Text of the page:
Maine, Then Home

Our first stop in Maine is to visit two sets of friends whose homes are tucked into the deep, green woods that blanket the interior part of this northeastern-most state. We are once again grateful for the time to visit old friends and meet their newest additions, Henley the human and Papi the pup. We don’t stay long, or make it far enough north to experience Moosehead Lake or the Allagash wilderness so famously described by Thoreau as “grim and wild.” As much as we’d like to drive on, past the state capitol of Augusta, through Stephen King’s Bangor, all the way up to Caribou and onto New Brunswick or over to Nova Scotia and Prince Edward Island, those places will have to wait for another big trip. Right now, we have to get to the port town of Rockland to catch a ferry to one of the sweetest little island towns in the world.

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Vinalhaven, Maine is historically known for its granite quarries, which supplied stone for courthouses, churches, bridges, railroad stations, and commercial centers throughout the U.S. in the late 19th and early 20th century. Vinalhaven granite is in the base of the Brooklyn Bridge and the walls of the Washington monument. Today, though, granite is no longer in demand, and this 25 sq mile island on Penobscot Bay relies on lobster fishing and seasonal tourism. The quarries are now swimming holes that we visit, along with the locals and the other tourists from New York, Boston, Washington, DC, to take a dip, jump off rocks, and pick blueberries from the bushes that grow in and around the granite boulders.

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Time passes slowly on this island, where we walk into town to get groceries, ice cream, or a lobster roll from Greet’s Eats, and visit the local library, art gallery, and rocky beaches nearby. The kids walk to the penny candy store almost every day, toting little paper bags that are each worth 3 cents of bonus candy (3 cents can get you 3 candy Lego blocks, 2 gummy fish, or a Starburst so they never forget to bring the bag).

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You can take a ride (or a taxi with Gage the puppy!) to explore the other parts of the island, where you’ll pass woods and farms, see the wind turbines that supply electricity for the Fox Islands, including Vinalhaven, and catch views of other islands, including part of Acadia National Park. But you can also just sit, watching the boats come in and out of the harbor and listening for the horn announcing the ferry’s arrival and departure.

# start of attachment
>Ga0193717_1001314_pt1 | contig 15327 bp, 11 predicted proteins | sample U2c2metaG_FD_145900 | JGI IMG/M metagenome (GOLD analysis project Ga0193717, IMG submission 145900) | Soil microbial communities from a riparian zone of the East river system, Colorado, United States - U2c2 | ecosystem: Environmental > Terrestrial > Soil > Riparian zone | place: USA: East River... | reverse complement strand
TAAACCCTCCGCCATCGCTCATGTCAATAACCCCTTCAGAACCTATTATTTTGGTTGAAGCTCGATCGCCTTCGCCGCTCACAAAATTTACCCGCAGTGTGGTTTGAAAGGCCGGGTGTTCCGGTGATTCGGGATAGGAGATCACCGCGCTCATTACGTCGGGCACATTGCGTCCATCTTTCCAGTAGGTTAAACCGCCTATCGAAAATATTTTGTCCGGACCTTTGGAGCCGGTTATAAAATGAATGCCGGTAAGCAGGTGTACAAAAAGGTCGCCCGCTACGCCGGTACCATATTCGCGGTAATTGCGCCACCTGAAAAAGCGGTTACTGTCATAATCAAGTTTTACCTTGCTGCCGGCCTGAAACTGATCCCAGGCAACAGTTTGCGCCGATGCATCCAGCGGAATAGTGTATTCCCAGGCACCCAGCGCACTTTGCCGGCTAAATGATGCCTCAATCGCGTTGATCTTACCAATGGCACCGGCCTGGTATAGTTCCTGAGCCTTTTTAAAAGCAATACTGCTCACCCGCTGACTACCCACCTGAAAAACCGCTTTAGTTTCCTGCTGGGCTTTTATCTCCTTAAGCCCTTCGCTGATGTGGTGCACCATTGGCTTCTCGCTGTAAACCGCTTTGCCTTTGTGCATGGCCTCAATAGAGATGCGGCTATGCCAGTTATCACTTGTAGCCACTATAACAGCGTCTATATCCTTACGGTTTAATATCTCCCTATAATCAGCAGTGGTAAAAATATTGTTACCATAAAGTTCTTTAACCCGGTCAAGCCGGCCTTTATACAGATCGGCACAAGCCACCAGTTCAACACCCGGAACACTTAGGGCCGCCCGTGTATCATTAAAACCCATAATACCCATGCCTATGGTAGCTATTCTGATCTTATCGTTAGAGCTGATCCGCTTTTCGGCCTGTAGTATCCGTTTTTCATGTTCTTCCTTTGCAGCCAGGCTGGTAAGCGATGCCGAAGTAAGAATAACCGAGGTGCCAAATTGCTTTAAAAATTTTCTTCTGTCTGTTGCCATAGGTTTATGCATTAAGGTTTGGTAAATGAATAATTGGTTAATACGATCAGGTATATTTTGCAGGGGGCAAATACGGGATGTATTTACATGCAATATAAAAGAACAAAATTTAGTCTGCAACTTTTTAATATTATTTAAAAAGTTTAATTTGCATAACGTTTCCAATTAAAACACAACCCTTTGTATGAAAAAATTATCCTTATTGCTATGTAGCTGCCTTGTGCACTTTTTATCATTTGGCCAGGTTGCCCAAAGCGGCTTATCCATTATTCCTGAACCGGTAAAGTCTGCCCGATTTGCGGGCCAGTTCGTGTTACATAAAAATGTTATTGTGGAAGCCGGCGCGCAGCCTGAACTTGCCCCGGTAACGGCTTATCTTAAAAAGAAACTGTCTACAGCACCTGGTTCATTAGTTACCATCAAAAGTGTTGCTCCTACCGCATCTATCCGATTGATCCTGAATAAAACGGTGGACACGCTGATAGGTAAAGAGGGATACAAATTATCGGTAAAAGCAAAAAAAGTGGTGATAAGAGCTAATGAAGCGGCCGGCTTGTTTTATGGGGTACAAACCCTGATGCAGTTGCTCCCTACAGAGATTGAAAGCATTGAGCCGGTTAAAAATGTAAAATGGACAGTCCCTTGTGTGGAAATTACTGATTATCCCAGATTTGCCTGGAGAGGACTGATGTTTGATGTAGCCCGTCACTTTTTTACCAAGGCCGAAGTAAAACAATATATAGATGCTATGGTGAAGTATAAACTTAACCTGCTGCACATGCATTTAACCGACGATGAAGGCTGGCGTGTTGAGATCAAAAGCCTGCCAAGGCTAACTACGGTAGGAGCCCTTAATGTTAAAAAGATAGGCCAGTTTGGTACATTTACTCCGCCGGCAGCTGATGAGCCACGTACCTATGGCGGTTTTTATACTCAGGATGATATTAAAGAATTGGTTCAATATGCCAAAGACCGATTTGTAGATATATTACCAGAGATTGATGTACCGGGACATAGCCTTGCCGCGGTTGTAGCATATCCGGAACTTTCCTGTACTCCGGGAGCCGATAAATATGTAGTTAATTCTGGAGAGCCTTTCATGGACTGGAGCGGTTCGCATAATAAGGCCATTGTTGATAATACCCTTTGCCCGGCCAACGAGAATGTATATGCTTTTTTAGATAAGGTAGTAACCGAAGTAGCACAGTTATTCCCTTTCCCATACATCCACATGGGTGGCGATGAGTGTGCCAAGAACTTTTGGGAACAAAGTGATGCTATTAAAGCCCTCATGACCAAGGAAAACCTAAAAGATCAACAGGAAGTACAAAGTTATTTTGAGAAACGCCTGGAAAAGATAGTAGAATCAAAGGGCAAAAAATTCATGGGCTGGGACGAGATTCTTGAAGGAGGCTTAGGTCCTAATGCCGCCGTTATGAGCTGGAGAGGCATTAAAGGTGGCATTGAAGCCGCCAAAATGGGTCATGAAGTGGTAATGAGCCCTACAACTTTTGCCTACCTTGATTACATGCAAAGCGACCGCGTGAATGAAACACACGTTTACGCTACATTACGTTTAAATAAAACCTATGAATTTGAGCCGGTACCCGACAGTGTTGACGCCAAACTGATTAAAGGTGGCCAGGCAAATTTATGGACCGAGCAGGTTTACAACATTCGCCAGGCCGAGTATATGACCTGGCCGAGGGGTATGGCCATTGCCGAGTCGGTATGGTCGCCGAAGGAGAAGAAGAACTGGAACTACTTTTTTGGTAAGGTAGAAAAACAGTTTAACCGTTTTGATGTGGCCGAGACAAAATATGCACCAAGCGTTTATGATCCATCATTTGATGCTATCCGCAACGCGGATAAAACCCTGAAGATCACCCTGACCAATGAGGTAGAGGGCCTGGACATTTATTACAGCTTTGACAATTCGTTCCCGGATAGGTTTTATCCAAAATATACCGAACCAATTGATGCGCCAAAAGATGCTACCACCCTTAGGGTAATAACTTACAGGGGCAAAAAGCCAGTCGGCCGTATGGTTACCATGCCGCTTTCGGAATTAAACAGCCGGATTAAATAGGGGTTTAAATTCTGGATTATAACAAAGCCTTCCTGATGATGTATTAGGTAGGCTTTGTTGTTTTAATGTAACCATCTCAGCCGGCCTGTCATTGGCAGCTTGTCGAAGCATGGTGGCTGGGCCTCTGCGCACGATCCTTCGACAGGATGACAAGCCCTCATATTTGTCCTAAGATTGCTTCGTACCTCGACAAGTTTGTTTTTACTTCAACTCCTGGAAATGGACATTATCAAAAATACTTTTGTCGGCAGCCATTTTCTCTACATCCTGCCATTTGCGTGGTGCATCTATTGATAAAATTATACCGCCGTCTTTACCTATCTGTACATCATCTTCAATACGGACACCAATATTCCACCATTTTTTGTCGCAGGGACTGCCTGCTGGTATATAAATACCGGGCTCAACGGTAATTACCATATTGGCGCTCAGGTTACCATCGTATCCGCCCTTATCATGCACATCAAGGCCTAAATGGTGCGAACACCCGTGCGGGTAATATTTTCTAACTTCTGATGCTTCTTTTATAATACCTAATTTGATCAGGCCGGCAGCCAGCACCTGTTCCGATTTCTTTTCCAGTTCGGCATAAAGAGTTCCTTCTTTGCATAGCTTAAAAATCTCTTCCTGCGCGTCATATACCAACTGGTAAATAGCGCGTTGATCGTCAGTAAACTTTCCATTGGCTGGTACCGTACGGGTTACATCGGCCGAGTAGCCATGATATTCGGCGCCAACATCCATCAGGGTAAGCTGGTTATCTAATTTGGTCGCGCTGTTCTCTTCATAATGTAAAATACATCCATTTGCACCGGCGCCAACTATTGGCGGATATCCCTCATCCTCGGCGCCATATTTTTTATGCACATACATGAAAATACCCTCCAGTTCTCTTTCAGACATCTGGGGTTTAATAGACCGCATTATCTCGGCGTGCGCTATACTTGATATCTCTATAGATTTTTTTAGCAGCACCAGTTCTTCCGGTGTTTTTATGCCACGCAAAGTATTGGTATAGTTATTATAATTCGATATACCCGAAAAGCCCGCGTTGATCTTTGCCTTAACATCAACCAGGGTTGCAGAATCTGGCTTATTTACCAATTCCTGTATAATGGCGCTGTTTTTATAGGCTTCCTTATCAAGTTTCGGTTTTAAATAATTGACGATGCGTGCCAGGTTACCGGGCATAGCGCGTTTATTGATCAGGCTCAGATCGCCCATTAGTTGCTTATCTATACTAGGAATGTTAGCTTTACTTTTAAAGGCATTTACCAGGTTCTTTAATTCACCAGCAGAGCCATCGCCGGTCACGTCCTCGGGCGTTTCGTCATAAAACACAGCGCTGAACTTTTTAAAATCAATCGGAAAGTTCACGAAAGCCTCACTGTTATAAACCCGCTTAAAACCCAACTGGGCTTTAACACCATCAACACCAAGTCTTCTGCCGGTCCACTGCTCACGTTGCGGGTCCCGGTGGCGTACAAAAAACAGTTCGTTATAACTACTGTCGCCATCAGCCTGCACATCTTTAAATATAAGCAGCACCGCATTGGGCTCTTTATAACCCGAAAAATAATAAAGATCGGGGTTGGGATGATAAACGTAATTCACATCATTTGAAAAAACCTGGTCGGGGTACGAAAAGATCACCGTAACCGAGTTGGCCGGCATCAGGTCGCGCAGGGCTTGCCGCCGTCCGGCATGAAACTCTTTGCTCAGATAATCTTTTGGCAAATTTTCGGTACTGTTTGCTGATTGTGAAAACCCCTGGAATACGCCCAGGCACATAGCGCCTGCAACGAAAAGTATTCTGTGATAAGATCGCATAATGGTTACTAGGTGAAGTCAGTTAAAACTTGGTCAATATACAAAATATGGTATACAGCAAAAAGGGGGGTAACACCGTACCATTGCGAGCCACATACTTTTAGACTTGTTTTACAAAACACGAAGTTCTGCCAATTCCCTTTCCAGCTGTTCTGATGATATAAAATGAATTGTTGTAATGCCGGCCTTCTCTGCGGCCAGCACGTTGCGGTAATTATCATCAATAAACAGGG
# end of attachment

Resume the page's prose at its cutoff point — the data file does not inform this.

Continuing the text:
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We drive out to go canoeing one day in the tidal basin, paddling around curious seals who pop up all around us. We see ducks, terns, and a bald eagle. That night, we pull live lobster from the pier, left for us by our neighbor, and enjoy yet another lobster dinner.

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We could stay longer here on Vinalhaven but it is time to go home now. After all this rest, we are surprisingly tired. I guess 17,000 miles and a year on the road will do that to you. Just a few days later and we are back on Dunkirk, home for good. Or at least until our next big trip…

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About Elena Silva

Out here on the road, trying to make the most of a year in close quarters with my three favorite people...
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3 Responses to Maine, Then Home

  1. Elena, You write so beautifully and this one brings tears to my eyes.. remembering our wonderful visit to Vinalhaven last summer. I have lived vicariously through your big trip and will continue to hold you and yours in my heart in a very special place.
    Love you,
    Phyllis

    Like

    • Elena Silva says:

      I so wish we could have visited you, Phyllis. We will at some point, or maybe meet back up in VH? I need to give and get a hug so I hope it’s soon. Love, E

      Like

  2. David Rogers says:

    Congratulations, you guys! Such an amazing adventure! Thanks for having us along!

    Like

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